But that’s not the crazy part: In what’s become one of the most universally known and admired plot twists of all time, Vader then tells his opponent that, “Luke, I am your father.” And just like that, an already epic tale of intergalactic drama evolved into a much more intimate, and ultimately tragic, story about a truly dysfunctional family. 

12. The Sixth Sense (1999)

Director: M. Night Shyamalan
Starring: Bruce Willis, Toni Collette, Haley Joel Osment, Olivia Williams

The Twist: Cole really can “see dead people,” primarily lead character Malcolm Crowe.

Putting the words “movie” and “twist” next to each other quickly brings to mind M. Night Shyamalan’s polarizing The Sixth Sense, an effective supernatural thriller that’s been debated and criticized for its twist ending. Some feel it’s a masterful and impeccably executed gotcha moment; others, however, feel it’s overrated or contradictory, or both.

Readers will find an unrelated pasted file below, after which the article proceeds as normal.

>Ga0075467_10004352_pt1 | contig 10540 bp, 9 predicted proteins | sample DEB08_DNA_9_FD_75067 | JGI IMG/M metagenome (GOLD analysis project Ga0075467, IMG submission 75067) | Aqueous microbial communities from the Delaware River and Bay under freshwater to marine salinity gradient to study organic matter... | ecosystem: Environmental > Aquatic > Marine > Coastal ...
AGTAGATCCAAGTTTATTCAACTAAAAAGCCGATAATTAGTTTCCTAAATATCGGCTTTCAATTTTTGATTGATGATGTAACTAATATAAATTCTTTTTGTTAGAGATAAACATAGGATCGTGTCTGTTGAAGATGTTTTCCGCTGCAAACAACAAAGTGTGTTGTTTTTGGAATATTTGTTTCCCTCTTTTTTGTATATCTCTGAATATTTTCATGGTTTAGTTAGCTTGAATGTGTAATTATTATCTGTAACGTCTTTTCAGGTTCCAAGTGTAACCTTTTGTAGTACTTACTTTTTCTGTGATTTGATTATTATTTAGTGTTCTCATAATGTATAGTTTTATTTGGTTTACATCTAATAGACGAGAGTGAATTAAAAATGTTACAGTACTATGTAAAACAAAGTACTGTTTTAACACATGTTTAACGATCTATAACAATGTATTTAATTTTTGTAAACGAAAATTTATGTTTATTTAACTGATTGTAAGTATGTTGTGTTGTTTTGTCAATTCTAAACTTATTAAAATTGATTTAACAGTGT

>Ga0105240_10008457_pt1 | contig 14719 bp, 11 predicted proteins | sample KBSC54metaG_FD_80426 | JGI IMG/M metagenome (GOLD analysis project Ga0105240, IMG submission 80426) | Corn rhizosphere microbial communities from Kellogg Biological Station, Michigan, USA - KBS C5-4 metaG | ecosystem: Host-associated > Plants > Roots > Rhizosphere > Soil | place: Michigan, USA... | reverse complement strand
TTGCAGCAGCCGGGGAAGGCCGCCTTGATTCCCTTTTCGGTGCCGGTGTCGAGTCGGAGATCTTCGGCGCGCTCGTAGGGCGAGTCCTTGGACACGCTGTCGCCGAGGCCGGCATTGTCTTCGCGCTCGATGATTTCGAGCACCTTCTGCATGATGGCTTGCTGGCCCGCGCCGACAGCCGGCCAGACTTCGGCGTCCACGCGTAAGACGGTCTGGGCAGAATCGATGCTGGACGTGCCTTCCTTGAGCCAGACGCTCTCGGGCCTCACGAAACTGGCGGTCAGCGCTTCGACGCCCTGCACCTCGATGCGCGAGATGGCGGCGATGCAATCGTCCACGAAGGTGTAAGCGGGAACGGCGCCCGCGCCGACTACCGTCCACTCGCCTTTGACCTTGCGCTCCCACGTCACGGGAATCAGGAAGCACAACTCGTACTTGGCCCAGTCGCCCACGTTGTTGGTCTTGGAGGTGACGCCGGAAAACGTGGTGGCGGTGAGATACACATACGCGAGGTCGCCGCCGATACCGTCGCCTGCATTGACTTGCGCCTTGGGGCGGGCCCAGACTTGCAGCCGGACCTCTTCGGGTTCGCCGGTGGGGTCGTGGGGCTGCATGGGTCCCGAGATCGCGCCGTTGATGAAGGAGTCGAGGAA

We, for our part, can’t help but remember our reaction the first time we saw The Sixth Sense, which was thankfully before anyone could spoil the story’s true colors. The clue comes when little man Cole Sear (Haley Joel Osment) tells his child psychologist doc, Malcolm Crowe (Bruce Willis), that he can “see dead people,” a crazy skill that the soft-spoken and tormented doctor learns firsthand when he realizes that he is a ghost.